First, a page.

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Thanx For The Compliment My Friend...

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Posted by Mark on September 24, 2001 18:52:38 UTC

I appreciate it! : )


So you claim to be unable to visualize the seemingly paradoxical vector state of an elementary particle, as described by quantum theory?

JOIN THE CLUB MY FRIEND! This puts you in the same category as some of the world's greatest physicists that ever lived; so your not at much a loss. The particle/wave dual nature of matter caused an uprorar in the physics community when it was first studied and the theory bagan to take shape. It forced many physicists to start to wonder if our LANGUAGE was even capable of describing the odd, "unreal" phenomena of quantum theory. How does one begin to imagine particles which somehow have a defined location and yet can constructively or destructively interfere with the trajectory of other particles, as if they were all "chunks" of a wave (with no defined location mind you). Doesn't this seem like a complete contradiction? It's a wave when we don't look at it... but as soon as we set up a detection apparatus, it has a more definite position as if it were a particle; like it knew how to behave while being watched but could go beserk out of view. I believe it was Bohr (but I'm not 100% sure it was him) who said, "Anybody who believes that they have fully understood quantum theory, doesn't in the least bit understand quantum theory."

As for your momentum/position uncertainty delima, consider this... If matter is to be considerred simultaneously as a particle and a wave, then whatever detection apparatus we choose to view particles of matter, obviously has to "emit" something to "reflect" off of the matter so we can "see" it. Just like how light opperates...so let's use this for the discussion.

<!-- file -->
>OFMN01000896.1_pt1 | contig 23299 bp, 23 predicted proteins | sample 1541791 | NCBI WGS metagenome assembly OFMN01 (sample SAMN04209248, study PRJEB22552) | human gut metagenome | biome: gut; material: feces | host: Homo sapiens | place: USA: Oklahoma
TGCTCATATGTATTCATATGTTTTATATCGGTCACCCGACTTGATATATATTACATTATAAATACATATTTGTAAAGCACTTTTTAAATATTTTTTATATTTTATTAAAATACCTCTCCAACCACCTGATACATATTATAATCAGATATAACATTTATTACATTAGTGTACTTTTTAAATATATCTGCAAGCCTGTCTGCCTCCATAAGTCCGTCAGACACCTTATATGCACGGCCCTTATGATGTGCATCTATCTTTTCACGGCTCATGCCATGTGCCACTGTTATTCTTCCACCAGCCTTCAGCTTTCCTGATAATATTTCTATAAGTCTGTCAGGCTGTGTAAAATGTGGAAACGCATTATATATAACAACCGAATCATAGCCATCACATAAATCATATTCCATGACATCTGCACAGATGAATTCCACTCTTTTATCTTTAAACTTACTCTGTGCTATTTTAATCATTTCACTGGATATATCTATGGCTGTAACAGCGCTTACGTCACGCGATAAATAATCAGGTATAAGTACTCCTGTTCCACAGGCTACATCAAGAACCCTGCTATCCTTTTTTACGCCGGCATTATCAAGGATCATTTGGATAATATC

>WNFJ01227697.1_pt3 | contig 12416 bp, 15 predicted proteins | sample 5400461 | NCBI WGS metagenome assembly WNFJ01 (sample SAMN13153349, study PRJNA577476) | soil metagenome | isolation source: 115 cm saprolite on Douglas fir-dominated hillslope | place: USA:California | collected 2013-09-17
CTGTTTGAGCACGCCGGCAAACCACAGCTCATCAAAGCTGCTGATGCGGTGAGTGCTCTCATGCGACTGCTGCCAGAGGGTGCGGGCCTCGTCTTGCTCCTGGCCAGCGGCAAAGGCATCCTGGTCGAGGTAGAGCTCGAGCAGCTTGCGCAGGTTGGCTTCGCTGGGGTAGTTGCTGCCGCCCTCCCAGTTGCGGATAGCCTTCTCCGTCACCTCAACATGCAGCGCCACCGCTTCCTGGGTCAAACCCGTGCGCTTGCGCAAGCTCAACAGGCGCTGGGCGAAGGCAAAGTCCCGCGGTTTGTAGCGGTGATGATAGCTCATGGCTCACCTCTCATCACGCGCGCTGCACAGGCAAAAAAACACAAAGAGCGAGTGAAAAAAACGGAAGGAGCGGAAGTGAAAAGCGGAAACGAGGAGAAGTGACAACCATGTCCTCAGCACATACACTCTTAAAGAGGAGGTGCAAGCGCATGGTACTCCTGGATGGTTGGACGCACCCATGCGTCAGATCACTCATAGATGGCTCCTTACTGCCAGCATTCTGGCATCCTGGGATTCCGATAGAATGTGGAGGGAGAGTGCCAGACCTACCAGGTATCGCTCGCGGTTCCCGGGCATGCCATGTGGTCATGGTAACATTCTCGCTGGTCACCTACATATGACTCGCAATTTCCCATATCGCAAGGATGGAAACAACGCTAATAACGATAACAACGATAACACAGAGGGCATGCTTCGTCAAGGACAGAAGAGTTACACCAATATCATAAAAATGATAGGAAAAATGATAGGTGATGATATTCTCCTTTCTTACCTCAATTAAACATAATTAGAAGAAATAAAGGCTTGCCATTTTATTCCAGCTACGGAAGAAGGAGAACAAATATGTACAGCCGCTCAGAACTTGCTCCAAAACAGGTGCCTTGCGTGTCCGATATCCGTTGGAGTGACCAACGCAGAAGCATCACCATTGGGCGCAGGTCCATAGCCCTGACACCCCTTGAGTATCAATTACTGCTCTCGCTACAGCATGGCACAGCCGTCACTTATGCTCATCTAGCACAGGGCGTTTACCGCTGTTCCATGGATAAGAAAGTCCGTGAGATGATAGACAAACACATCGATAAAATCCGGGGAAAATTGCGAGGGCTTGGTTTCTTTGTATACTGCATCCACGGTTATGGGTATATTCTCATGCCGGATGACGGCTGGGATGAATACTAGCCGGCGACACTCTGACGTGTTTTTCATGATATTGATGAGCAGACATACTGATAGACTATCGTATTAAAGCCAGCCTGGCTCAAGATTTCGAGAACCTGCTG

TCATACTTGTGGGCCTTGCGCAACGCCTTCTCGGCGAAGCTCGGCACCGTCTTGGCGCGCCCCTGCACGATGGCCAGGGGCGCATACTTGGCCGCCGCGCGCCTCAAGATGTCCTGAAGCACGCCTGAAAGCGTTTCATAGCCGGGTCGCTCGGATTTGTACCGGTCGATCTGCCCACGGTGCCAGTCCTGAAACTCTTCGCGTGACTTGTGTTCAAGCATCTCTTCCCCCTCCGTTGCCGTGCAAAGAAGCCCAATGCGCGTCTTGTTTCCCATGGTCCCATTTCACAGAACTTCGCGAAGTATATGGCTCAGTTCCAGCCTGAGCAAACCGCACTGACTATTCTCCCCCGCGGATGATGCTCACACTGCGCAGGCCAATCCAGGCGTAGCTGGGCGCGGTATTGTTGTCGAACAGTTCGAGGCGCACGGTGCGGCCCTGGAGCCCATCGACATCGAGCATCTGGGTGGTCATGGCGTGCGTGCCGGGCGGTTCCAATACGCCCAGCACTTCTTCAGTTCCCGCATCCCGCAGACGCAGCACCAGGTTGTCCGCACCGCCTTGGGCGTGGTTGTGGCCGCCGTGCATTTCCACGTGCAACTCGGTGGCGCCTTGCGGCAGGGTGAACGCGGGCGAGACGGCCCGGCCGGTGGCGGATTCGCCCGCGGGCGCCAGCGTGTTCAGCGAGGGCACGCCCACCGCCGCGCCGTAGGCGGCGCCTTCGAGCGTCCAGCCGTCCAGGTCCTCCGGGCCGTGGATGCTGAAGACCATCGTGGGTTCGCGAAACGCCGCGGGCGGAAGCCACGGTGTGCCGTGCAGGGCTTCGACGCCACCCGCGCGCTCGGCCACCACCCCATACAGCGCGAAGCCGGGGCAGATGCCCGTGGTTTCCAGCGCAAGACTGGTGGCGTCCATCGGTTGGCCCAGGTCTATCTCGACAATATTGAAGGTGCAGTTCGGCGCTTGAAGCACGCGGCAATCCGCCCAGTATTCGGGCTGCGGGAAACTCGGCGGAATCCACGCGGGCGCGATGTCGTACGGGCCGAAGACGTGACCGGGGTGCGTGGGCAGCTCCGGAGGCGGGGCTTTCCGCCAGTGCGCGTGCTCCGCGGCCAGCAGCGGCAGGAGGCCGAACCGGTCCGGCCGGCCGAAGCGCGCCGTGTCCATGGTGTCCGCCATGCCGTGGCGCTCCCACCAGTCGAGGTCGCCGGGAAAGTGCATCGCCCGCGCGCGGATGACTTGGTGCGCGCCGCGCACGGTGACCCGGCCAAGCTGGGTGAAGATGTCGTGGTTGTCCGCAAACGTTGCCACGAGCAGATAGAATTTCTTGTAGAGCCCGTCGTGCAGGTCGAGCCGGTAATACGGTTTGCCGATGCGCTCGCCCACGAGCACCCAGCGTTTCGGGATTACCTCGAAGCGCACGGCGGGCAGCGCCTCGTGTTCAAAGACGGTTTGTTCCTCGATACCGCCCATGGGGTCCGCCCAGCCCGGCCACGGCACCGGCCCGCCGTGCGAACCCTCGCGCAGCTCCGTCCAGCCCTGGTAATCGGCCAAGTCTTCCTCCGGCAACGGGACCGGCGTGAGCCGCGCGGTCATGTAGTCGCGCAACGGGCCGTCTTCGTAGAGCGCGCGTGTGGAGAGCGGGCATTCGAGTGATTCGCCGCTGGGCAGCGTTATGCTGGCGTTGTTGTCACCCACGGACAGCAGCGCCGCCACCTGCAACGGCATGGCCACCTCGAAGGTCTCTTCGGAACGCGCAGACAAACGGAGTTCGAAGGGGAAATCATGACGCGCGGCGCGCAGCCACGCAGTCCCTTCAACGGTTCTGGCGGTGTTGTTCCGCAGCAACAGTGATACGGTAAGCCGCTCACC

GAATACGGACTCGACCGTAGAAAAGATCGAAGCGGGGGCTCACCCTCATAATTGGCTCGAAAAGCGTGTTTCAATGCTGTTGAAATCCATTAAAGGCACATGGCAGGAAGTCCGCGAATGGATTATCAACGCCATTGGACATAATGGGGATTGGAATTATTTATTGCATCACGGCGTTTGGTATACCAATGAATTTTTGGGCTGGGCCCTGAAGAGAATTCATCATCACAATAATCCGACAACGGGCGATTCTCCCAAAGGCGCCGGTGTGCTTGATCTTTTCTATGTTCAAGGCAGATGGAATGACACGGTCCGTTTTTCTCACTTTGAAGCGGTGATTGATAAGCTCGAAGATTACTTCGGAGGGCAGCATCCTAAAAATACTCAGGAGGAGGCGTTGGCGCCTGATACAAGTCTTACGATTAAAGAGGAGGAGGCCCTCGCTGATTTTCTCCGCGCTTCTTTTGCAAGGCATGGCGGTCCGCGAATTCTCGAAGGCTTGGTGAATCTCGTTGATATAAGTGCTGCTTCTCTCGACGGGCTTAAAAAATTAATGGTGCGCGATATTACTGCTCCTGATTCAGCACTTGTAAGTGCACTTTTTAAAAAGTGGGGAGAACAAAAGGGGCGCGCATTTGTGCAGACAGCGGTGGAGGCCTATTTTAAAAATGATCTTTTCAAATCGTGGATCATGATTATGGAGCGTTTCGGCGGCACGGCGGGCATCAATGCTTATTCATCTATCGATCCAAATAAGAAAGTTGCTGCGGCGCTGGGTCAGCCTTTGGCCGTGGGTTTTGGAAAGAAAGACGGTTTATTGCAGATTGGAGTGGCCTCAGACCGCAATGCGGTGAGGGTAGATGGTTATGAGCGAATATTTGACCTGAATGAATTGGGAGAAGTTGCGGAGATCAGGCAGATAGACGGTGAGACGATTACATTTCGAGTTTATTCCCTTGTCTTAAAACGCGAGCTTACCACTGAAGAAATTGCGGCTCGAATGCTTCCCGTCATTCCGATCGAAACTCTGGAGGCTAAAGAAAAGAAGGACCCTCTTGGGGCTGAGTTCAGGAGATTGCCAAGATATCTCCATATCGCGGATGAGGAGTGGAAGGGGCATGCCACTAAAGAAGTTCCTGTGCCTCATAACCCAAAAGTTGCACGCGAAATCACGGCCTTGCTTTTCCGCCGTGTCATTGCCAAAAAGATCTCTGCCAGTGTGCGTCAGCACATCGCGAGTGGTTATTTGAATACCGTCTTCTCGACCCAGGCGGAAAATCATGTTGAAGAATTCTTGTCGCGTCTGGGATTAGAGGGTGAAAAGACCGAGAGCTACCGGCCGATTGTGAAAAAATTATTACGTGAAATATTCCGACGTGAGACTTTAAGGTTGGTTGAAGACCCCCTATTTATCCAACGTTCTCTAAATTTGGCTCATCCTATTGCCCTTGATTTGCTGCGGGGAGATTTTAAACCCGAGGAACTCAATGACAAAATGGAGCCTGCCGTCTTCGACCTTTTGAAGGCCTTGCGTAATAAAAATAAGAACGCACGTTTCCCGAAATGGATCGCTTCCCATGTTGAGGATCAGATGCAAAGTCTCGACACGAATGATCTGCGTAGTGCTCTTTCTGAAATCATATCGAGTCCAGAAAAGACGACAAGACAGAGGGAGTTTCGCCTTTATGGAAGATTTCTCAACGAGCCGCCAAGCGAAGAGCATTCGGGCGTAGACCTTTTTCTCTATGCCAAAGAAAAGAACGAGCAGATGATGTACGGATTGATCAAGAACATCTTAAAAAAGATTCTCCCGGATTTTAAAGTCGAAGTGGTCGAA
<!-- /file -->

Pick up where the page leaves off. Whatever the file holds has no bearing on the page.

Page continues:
Now say I want to "look" at an electron with position x and momentum p. If I send a wave of light, I must first consider how high a wavelength I choose to emit. (Shorter wavelength means higher resolution in position...think of wavelength as the "tick marks" on a ruler...shorter = higher measurement accuracy). So wavelength determines accuracy, and its wavelength is presicely inversly proportional to its frequency...evident in the equation f = wc (w is a crude symbol for "wavelength" and c is the is the speed of light, a constant). Frequency is related to the energy of a particle by the following equation: E = fh, where E is energy, f is frequency, and h is planck's constant. So you can interpret the equations as saying that, as a light wave increases in energy, so too does its accuracy in determining position. But now that we brought the word Energy into the picture, and light is also a particle, we can now also state the relationship between energy and momentum; p = E/c, where E once again is energy, c is constant, and p is momentum. As you can see, if we increase the energy, then the fraction increases in value, which is greater momentum.

So if light is a wave, greater energy means greater precision in measuring postion. If light is a particle, greater energy means greater momentum. Since momentum can be exchanged between particles, and we don't know the initial momentum of a particle of light (afterall its the other object we measure... not the light), we would be hard pressed to give an accurate account of the total momentum transfer between the two particles at the time of interaction. So when the light reflects back to our eye, the inforamtion it carries has been adalterated with uncertainty. We could send a less energetic photon, then we could be CERTAIN that less momentum was transferred. But this comes at a price.... remember that lower energy means longer wavelength means less precision in determining postion. So no matter what there will always be uncertainty, regardless of how technologicly precise your detection apparatus. It is an inherent property of particle interaction.

So you cant detect the precise trajectory and hence momentum of a particle (it has many possibilities) but you can determine its position. You can't detect the positin of a wave (smeared out and many places at once) but you can detect it's momentum (approaches the definite value of zero as wavelength gets smeared out ever increasingly). That's uncertainty in a nutshell.

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